A Competition State of Mind: Part 2

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Welcome back :) 

Having dived into the evolution of challenges in part 1 here, where now gonna step up the nerd factor by, well a shit load. Looking at both the new directions competitions have headed recently, as well as getting some perspective from the other side of the bartop, and looking at what is happening in the judges world

New Directions

When the river floods, all ships rise. This truism does however have one small addendum, in river full of boats, how does one stand out? As comps have become more prolific, so too does the need to stand out, attract talent and push competitors to new and different heights.

As a round, Chivas Masters has for the last 5 years had a wonderful means of ensuring all are involved to the end, even when you’re out, you’re not out! It goes like this, everyone competes, and after X number of rounds there is a Top 5 selected. However, the final challenge is then a team round, where the Top 5 now team captains, and then select those who didn’t make the cut to work with them to help them achieve ultimate success. The winning teams captain them becomes the overall winner, but the morale of that final announcement is all the more tantalising because everyone still has some skin in the game.

In case you’re VERY new to this website one thing we really care about is the environment and the “S” word ;) However one very unsustainable side to this industry is the travel. So Sombra Mezcal hit us up earlier this year, and are going to run a global cocktail comp, with zero travel. Intrigue? Good cos you fucking should be! There is a great article on it here and you can go enter yourself here. We’re stoked to see this format on the rise and while you’re reading this, go sign yourself up to Carbon Offset Program cos we could all offset the damage we’re doing a little more!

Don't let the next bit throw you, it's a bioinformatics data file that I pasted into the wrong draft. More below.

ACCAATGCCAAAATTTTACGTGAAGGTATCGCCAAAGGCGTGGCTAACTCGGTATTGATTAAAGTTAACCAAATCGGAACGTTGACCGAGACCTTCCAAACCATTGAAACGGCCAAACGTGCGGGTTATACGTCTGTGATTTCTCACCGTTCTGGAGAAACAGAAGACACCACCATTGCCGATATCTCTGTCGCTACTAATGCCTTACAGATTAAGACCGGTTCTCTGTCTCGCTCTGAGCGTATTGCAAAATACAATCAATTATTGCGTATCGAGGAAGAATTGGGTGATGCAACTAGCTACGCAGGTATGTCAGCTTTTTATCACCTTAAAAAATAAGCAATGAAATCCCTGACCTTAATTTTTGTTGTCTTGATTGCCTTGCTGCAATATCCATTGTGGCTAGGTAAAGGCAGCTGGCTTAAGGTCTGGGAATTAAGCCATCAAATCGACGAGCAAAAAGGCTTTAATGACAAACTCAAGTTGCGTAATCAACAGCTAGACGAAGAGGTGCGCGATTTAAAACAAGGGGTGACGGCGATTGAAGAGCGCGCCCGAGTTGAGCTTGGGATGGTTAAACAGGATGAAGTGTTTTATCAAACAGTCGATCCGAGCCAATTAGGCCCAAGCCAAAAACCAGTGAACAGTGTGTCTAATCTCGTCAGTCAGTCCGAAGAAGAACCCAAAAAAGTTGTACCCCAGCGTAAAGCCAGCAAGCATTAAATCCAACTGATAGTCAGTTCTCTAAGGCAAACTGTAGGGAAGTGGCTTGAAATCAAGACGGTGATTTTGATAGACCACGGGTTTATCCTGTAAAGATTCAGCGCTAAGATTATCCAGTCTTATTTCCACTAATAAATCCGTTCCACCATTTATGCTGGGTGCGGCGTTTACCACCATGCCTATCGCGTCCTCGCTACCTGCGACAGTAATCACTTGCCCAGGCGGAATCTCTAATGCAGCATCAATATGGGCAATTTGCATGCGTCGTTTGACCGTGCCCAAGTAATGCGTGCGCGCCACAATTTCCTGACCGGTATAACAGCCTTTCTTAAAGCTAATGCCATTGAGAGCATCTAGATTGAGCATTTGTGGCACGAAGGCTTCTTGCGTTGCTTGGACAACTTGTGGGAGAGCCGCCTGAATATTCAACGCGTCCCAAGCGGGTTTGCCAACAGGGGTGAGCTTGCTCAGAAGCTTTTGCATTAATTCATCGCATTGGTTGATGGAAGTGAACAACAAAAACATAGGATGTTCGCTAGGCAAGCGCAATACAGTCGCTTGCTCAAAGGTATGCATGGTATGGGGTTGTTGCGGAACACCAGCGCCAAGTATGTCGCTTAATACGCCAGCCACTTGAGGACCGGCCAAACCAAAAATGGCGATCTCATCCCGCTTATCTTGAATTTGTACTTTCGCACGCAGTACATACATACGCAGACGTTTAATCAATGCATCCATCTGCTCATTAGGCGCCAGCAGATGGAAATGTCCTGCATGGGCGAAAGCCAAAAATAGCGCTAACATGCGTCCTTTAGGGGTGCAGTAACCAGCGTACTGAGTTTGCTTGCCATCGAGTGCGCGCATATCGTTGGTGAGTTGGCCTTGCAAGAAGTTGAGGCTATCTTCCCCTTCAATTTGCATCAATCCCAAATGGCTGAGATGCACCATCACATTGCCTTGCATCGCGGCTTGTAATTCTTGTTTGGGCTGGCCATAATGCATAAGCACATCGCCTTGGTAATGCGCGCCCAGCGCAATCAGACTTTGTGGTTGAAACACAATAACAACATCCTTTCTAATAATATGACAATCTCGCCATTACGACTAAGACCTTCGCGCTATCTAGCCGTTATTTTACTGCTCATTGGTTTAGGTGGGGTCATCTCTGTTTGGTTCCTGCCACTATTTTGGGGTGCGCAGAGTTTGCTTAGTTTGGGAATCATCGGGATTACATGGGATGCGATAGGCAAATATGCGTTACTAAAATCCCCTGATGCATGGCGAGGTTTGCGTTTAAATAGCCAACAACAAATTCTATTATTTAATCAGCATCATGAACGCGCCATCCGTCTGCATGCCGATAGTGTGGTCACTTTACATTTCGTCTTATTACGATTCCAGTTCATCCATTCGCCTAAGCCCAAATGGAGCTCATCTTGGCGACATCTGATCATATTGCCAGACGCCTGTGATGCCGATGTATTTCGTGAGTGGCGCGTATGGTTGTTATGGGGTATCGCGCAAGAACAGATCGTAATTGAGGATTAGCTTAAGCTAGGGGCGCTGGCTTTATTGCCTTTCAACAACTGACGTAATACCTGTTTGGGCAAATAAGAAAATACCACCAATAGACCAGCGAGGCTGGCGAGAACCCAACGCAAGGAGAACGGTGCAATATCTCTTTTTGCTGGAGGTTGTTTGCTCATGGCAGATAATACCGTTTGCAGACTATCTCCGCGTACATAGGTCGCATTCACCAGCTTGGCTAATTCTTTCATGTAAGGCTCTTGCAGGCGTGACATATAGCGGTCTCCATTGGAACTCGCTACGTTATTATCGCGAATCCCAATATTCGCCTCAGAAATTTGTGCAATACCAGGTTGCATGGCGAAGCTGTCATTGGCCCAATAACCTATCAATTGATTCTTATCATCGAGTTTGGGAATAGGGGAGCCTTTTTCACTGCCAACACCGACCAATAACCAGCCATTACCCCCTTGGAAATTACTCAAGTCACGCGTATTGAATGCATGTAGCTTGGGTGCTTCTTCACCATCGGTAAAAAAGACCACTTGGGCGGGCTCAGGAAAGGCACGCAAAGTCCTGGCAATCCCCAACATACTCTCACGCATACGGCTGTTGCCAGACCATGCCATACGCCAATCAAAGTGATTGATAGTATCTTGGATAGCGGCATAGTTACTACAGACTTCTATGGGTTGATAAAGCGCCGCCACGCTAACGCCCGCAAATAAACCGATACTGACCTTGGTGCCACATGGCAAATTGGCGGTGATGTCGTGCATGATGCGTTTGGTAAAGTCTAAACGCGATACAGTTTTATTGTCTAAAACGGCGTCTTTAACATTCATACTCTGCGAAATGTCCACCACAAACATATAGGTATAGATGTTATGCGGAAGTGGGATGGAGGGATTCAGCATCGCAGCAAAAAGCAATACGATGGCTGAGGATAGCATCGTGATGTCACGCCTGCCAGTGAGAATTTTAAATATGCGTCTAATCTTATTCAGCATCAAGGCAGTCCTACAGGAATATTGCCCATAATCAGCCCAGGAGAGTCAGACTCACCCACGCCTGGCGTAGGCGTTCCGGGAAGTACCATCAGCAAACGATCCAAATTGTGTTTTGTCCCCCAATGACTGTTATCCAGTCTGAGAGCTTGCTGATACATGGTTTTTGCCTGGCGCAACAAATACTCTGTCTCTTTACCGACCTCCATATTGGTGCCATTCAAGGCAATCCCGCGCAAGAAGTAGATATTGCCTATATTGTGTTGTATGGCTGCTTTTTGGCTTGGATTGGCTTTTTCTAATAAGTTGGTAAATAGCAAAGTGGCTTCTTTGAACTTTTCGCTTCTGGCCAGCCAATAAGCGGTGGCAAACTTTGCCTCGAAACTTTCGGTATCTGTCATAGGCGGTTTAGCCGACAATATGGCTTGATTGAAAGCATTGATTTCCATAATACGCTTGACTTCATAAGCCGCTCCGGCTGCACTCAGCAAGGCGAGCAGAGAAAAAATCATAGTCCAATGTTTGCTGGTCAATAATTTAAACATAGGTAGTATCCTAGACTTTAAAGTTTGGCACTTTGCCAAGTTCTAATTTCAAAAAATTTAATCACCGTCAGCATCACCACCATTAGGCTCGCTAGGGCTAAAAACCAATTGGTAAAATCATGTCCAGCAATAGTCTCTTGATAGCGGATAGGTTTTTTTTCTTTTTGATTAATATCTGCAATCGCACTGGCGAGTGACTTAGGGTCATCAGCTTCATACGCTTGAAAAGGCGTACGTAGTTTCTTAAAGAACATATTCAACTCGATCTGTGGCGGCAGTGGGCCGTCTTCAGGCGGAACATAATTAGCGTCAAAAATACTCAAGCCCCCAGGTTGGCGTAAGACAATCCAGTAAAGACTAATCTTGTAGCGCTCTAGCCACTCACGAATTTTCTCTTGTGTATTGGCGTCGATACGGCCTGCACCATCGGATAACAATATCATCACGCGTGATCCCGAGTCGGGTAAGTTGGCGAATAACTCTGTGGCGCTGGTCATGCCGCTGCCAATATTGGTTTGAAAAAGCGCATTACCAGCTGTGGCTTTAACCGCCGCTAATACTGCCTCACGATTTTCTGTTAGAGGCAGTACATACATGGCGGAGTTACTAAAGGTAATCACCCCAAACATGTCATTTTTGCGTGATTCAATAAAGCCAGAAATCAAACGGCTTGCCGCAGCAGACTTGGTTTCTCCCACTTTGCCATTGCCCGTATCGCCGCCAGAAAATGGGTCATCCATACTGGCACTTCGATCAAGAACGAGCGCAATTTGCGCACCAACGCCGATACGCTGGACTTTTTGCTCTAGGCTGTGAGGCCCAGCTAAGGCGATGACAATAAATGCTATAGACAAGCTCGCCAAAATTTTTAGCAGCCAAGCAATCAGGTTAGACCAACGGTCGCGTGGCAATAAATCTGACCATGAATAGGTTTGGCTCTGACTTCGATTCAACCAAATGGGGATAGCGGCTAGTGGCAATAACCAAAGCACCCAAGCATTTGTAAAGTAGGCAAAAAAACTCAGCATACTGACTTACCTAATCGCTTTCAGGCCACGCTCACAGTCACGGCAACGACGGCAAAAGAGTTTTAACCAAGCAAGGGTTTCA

The Tahona Society, the competition run by Altos Tequila has just announced a fucking mega facelift. The competition is placing a huge emphasis on projects with a greater community purpose and its supported with a scholarship program that has some sweet fucking bank in it for the winner. Spirits Business wrote a great piece on it here, but this really is total game changer in terms of a brand stepping up, reacting to the current climate of our industry and identifying that as we seek to become more fully rounded professionals, engagement outside of the typical bar setting in not just necessary, but integral to progression. Kelsey is the 2016 Global Champion for this comp and having both judged it in 2017, it’s rad to see the way the brand has let this grow into something that is reflective of our industries needs.